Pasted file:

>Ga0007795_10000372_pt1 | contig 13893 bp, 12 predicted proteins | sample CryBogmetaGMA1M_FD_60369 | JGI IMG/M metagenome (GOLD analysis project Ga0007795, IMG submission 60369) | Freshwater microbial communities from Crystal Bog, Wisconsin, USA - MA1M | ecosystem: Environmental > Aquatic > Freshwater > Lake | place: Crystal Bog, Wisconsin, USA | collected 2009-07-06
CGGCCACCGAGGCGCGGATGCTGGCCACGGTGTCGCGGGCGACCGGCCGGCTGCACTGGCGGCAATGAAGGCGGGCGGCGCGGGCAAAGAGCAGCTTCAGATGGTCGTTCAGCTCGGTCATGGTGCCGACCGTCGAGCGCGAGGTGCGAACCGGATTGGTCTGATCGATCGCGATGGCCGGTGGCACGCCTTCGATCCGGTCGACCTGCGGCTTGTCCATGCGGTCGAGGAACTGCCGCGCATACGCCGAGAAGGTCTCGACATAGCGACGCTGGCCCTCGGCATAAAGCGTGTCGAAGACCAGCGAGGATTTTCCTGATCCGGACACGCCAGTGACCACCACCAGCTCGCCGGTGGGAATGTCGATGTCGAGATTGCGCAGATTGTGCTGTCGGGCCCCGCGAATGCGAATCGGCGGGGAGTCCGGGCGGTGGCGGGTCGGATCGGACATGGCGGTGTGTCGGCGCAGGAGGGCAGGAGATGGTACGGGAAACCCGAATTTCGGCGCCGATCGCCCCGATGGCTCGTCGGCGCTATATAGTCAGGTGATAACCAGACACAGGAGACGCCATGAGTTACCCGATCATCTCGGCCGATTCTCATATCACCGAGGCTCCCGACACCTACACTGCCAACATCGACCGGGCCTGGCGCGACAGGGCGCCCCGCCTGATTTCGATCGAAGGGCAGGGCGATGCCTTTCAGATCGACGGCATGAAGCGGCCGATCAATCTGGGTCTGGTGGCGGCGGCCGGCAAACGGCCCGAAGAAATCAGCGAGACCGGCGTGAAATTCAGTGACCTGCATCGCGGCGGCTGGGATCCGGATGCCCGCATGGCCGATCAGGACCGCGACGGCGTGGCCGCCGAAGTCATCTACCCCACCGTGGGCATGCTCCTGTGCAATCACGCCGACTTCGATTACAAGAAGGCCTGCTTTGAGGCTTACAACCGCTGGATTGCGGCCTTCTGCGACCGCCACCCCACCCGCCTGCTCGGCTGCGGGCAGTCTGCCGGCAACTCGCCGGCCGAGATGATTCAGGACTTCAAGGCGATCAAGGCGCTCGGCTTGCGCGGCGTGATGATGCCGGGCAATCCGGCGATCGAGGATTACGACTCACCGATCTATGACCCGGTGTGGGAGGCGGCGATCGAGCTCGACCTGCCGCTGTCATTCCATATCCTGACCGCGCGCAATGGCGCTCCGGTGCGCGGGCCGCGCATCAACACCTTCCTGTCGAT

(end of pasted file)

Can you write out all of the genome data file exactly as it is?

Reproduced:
>Ga0007795_10000372_pt1 | contig 13893 bp, 12 predicted proteins | sample CryBogmetaGMA1M_FD_60369 | JGI IMG/M metagenome (GOLD analysis project Ga0007795, IMG submission 60369) | Freshwater microbial communities from Crystal Bog, Wisconsin, USA - MA1M | ecosystem: Environmental > Aquatic > Freshwater > Lake | place: Crystal Bog, Wisconsin, USA | collected 2009-07-06
CGGCCACCGAGGCGCGGATGCTGGCCACGGTGTCGCGGGCGACCGGCCGGCTGCACTGGCGGCAATGAAGGCGGGCGGCGCGGGCAAAGAGCAGCTTCAGATGGTCGTTCAGCTCGGTCATGGTGCCGACCGTCGAGCGCGAGGTGCGAACCGGATTGGTCTGATCGATCGCGATGGCCGGTGGCACGCCTTCGATCCGGTCGACCTGCGGCTTGTCCATGCGGTCGAGGAACTGCCGCGCATACGCCGAGAAGGTCTCGACATAGCGACGCTGGCCCTCGGCATAAAGCGTGTCGAAGACCAGCGAGGATTTTCCTGATCCGGACACGCCAGTGACCACCACCAGCTCGCCGGTGGGAATGTCGATGTCGAGATTGCGCAGATTGTGCTGTCGGGCCCCGCGAATGCGAATCGGCGGGGAGTCCGGGCGGTGGCGGGTCGGATCGGACATGGCGGTGTGTCGGCGCAGGAGGGCAGGAGATGGTACGGGAAACCCGAATTTCGGCGCCGATCGCCCCGATGGCTCGTCGGCGCTATATAGTCAGGTGATAACCAGACACAGGAGACGCCATGAGTTACCCGATCATCTCGGCCGATTCTCATATCACCGAGGCTCCCGACACCTACACTGCCAACATCGACCGGGCCTGGCGCGACAGGGCGCCCCGCCTGATTTCGATCGAAGGGCAGGGCGATGCCTTTCAGATCGACGGCATGAAGCGGCCGATCAATCTGGGTCTGGTGGCGGCGGCCGGCAAACGGCCCGAAGAAATCAGCGAGACCGGCGTGAAATTCAGTGACCTGCATCGCGGCGGCTGGGATCCGGATGCCCGCATGGCCGATCAGGACCGCGACGGCGTGGCCGCCGAAGTCATCTACCCCACCGTGGGCATGCTCCTGTGCAATCACGCCGACTTCGATTACAAGAAGGCCTGCTTTGAGGCTTACAACCGCTGGATTGCGGCCTTCTGCGACCGCCACCCCACCCGCCTGCTCGGCTGCGGGCAGTCTGCCGGCAACTCGCCGGCCGAGATGATTCAGGACTTCAAGGCGATCAAGGCGCTCGGCTTGCGCGGCGTGATGATGCCGGGCAATCCGGCGATCGAGGATTACGACTCACCGATCTATGACCCGGTGTGGGAGGCGGCGATCGAGCTCGACCTGCCGCTGTCATTCCATATCCTGACCGCGCGCAATGGCGCTCCGGTGCGCGGGCCGCGCATCAACACCTTCCTGTCGAT